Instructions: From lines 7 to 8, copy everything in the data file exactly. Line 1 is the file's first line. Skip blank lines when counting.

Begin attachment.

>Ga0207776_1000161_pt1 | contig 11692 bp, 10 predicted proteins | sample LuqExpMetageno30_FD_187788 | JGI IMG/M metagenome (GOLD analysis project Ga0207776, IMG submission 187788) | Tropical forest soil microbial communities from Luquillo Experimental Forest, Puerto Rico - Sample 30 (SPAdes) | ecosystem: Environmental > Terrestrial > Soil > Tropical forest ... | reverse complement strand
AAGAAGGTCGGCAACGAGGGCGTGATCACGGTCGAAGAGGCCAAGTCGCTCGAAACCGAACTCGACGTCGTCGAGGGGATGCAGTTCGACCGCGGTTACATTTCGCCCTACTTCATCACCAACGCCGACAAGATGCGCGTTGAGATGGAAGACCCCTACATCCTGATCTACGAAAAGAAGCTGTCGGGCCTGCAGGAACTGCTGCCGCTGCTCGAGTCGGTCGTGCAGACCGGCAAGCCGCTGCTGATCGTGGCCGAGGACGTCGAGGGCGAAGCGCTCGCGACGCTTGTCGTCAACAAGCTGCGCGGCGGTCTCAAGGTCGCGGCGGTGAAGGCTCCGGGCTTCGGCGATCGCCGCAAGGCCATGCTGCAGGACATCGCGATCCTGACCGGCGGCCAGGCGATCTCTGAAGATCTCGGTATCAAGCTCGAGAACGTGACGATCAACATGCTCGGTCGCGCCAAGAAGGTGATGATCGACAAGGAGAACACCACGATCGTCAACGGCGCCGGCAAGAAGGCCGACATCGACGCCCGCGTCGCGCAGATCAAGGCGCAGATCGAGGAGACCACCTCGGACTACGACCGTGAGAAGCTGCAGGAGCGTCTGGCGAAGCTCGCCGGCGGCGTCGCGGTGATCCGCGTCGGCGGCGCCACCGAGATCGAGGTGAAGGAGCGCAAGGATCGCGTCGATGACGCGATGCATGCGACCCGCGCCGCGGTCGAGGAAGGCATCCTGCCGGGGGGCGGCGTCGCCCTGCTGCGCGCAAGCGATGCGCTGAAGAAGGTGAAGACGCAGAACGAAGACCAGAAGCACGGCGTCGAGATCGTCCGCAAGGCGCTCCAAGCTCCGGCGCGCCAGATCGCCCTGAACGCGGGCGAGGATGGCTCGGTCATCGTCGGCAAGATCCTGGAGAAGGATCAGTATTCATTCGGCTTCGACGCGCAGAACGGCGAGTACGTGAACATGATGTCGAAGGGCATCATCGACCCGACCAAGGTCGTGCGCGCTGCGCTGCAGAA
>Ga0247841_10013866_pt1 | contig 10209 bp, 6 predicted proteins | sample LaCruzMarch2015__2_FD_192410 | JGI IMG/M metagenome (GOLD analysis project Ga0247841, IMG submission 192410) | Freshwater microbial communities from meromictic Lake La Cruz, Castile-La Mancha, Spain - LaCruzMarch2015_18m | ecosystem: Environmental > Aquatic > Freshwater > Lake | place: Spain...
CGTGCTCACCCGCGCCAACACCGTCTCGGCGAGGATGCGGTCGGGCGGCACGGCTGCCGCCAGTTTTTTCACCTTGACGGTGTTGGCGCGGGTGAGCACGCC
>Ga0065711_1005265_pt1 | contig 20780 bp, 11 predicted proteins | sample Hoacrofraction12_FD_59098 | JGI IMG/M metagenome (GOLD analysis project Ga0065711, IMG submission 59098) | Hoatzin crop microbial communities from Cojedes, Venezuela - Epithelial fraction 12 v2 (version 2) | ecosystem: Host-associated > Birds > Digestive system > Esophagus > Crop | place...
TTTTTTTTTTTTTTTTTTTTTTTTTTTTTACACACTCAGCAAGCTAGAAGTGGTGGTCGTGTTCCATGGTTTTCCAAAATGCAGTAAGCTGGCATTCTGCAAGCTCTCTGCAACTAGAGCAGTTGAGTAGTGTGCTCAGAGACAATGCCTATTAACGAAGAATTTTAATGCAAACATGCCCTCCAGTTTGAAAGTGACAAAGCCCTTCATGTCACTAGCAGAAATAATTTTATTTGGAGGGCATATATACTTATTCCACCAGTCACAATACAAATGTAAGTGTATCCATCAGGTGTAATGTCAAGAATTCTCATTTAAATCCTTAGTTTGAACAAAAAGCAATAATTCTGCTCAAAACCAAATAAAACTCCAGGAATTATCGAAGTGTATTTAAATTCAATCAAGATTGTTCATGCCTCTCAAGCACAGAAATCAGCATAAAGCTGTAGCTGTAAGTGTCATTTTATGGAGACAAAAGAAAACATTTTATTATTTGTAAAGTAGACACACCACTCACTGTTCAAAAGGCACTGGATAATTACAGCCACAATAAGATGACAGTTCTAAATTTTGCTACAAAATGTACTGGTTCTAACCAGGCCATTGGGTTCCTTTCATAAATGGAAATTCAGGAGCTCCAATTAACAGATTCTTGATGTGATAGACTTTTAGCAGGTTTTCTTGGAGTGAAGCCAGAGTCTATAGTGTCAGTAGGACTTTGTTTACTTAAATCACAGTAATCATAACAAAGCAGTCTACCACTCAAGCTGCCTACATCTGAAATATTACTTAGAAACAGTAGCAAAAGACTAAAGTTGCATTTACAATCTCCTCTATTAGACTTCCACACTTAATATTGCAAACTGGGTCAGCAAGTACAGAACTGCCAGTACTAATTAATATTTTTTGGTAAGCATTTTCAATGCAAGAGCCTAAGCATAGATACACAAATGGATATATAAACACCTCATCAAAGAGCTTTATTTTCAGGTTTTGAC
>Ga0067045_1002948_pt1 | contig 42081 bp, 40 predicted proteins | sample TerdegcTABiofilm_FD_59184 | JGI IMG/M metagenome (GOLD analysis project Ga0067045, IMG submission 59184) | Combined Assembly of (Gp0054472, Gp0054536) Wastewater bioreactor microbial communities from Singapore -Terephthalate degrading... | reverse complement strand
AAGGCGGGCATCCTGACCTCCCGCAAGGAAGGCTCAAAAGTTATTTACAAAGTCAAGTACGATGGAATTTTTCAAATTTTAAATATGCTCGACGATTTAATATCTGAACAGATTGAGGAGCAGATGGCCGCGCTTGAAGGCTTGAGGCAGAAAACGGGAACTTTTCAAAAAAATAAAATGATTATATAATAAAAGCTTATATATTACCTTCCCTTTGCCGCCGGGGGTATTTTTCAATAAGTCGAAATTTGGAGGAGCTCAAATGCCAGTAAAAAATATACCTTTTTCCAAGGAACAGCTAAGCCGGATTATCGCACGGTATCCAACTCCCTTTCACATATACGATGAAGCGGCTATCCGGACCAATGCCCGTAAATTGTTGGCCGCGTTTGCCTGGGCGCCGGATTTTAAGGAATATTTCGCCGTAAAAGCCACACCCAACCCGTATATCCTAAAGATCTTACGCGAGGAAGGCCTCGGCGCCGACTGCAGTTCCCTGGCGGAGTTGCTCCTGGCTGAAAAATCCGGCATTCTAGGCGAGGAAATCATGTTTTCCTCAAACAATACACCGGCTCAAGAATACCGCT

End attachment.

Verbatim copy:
>Ga0067045_1002948_pt1 | contig 42081 bp, 40 predicted proteins | sample TerdegcTABiofilm_FD_59184 | JGI IMG/M metagenome (GOLD analysis project Ga0067045, IMG submission 59184) | Combined Assembly of (Gp0054472, Gp0054536) Wastewater bioreactor microbial communities from Singapore -Terephthalate degrading... | reverse complement strand
AAGGCGGGCATCCTGACCTCCCGCAAGGAAGGCTCAAAAGTTATTTACAAAGTCAAGTACGATGGAATTTTTCAAATTTTAAATATGCTCGACGATTTAATATCTGAACAGATTGAGGAGCAGATGGCCGCGCTTGAAGGCTTGAGGCAGAAAACGGGAACTTTTCAAAAAAATAAAATGATTATATAATAAAAGCTTATATATTACCTTCCCTTTGCCGCCGGGGGTATTTTTCAATAAGTCGAAATTTGGAGGAGCTCAAATGCCAGTAAAAAATATACCTTTTTCCAAGGAACAGCTAAGCCGGATTATCGCACGGTATCCAACTCCCTTTCACATATACGATGAAGCGGCTATCCGGACCAATGCCCGTAAATTGTTGGCCGCGTTTGCCTGGGCGCCGGATTTTAAGGAATATTTCGCCGTAAAAGCCACACCCAACCCGTATATCCTAAAGATCTTACGCGAGGAAGGCCTCGGCGCCGACTGCAGTTCCCTGGCGGAGTTGCTCCTGGCTGAAAAATCCGGCATTCTAGGCGAGGAAATCATGTTTTCCTCAAACAATACACCGGCTCAAGAATACCGCT